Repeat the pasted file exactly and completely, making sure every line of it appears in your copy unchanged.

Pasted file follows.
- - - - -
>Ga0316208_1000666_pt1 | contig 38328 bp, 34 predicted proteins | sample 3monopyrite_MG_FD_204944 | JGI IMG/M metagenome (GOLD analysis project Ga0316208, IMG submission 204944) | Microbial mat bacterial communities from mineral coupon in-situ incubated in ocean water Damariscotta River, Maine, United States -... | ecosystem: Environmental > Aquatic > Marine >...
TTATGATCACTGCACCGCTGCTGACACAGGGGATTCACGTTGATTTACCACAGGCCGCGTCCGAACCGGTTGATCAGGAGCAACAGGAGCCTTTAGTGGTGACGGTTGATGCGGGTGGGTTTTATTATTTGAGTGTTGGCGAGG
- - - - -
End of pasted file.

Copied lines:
>Ga0316208_1000666_pt1 | contig 38328 bp, 34 predicted proteins | sample 3monopyrite_MG_FD_204944 | JGI IMG/M metagenome (GOLD analysis project Ga0316208, IMG submission 204944) | Microbial mat bacterial communities from mineral coupon in-situ incubated in ocean water Damariscotta River, Maine, United States -... | ecosystem: Environmental > Aquatic > Marine >...
TTATGATCACTGCACCGCTGCTGACACAGGGGATTCACGTTGATTTACCACAGGCCGCGTCCGAACCGGTTGATCAGGAGCAACAGGAGCCTTTAGTGGTGACGGTTGATGCGGGTGGGTTTTATTATTTGAGTGTTGGCGAGG